He said he prefers cooking with wood, foregoing additives like hickory or mesquite. Oak, especially white oak, is the wood of choice because of the purity of its flavor.
“We use as much oak as possible. I just like the way that it burns. It’s a harder wood, and it burns longer,” he added.
Pursuing barbecue seems like a natural branch-off from Thome’s longtime passion for culinary arts. He said he’s been cooking professionally for over 10 years, and enjoys the ability to make adjustments and tweak the details that barbecue has afforded him.
“For me, it’s always been about the idea of refining a craft. I enjoy changing one little variable each day and keep progressing in that way,” he said.
Harnessing a combination of knowledge and freedom to test the waters, he has used trial and error to experiment with temperatures and levels of smoke. What he’s previewing at Travail is the product of many different experiments and iterations, but he’s finally gotten it to a science.
Thome’s passion for good cuisine shows in the attention to detail he puts into the development of his barbecue.
“Barbecue for me is great. It’s so fantastic when it’s fresh. That’s something that I want to bring to this,” he said.
He’s also passionate about not compromising quality over quantity, which is made evident as he explains how to tell whether barbecue is fresh or has been reheated by looking for a smoke ring, the pink ring that forms along the edge of a piece of smoked meat. The effect is apparently the result of a reaction involving carbon dioxide.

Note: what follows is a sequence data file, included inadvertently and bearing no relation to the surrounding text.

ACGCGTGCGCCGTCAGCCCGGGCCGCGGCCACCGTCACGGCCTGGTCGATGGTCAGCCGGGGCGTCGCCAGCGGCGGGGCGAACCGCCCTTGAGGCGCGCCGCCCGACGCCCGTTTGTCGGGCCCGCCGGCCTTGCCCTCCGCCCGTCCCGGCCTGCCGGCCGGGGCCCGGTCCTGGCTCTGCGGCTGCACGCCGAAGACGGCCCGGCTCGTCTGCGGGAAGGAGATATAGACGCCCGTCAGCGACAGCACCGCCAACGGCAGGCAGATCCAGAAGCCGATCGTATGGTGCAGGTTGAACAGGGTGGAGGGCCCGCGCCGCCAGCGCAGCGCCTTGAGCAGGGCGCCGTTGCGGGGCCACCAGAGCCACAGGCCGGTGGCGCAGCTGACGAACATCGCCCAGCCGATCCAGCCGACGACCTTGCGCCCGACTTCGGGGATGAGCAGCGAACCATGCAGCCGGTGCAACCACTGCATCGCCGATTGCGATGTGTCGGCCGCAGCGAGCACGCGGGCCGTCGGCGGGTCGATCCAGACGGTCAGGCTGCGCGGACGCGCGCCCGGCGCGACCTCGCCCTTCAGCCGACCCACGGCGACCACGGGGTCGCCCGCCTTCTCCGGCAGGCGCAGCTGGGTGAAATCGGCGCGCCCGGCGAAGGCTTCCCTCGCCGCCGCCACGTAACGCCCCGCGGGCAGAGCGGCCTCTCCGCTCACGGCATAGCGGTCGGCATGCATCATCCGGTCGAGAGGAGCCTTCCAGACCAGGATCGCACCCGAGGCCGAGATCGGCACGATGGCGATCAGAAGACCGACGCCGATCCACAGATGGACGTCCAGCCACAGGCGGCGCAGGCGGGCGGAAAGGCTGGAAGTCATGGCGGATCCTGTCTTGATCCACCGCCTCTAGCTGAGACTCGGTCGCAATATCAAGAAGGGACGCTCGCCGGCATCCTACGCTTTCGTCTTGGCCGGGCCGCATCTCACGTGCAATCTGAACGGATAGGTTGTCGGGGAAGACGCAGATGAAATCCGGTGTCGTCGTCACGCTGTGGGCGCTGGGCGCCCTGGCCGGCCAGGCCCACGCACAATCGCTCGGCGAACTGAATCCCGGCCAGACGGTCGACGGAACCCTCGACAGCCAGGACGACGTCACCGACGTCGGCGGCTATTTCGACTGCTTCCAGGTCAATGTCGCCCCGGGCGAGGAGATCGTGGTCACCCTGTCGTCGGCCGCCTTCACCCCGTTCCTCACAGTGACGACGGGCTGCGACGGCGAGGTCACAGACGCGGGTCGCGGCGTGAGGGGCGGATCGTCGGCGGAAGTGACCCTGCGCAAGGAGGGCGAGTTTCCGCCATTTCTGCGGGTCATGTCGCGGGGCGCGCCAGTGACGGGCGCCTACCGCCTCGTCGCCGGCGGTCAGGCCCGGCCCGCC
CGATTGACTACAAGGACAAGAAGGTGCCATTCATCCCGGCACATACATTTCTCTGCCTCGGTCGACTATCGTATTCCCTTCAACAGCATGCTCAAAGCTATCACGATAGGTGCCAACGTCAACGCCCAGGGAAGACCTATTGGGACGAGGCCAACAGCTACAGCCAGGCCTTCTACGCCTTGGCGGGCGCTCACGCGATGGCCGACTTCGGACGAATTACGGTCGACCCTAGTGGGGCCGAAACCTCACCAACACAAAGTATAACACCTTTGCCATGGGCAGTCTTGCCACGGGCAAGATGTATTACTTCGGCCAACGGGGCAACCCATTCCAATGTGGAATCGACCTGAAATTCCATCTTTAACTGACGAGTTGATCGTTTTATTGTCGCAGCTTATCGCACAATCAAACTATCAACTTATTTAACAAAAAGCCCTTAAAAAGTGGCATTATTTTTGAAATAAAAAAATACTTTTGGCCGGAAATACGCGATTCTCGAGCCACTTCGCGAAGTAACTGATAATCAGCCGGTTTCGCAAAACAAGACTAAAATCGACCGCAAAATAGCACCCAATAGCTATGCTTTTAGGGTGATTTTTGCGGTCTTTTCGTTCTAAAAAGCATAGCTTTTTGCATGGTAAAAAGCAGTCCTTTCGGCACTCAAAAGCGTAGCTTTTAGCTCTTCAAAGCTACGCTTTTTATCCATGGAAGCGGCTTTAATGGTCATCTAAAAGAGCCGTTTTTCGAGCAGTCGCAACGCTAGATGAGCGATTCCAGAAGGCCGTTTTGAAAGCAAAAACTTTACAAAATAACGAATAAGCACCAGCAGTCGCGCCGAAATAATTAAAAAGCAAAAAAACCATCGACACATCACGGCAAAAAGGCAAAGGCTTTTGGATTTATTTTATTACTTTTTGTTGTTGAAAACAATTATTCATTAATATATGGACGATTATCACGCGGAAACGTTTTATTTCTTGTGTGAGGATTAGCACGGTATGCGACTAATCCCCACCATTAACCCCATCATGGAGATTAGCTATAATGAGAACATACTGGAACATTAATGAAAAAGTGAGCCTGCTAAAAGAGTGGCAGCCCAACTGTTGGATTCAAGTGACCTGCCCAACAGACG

“The importance of it is that any fresh barbecue will have it. Once you start reheating it, (the ring) starts to go away and everything starts to turn brown,” he said. “Our plan is to get fresh barbecue into people’s hands. I think that when people have that, it’s kind of like a drug, and there’s nothing that can replace it,” he said.
Thome said people interested in ordering can do so online at tempotickets.com/bbq. There is an in-house menu that has selections, but he said in either case, timing is everything.
We tell everybody it’ll be ready at 6 o’clock. It comes off the smokers at 5 o’clock, give or take. Early is best – coming at 5:30 or 6 p.m., that’s going to be the best meat,” he said.
The spotlight pop-up is scheduled to run at least through the end of August, according to Thome, with a brief break from the time of this story’s publication through July 19. He said if the building for his new restaurant is delayed, he’ll stay open an extra month or so. However, as soon as the building is ready, that’s where he’ll be putting his energy. That means for people wishing to taste the barbecue while it’s still in Robbinsdale, it’d be wise to act soon rather than later, he said.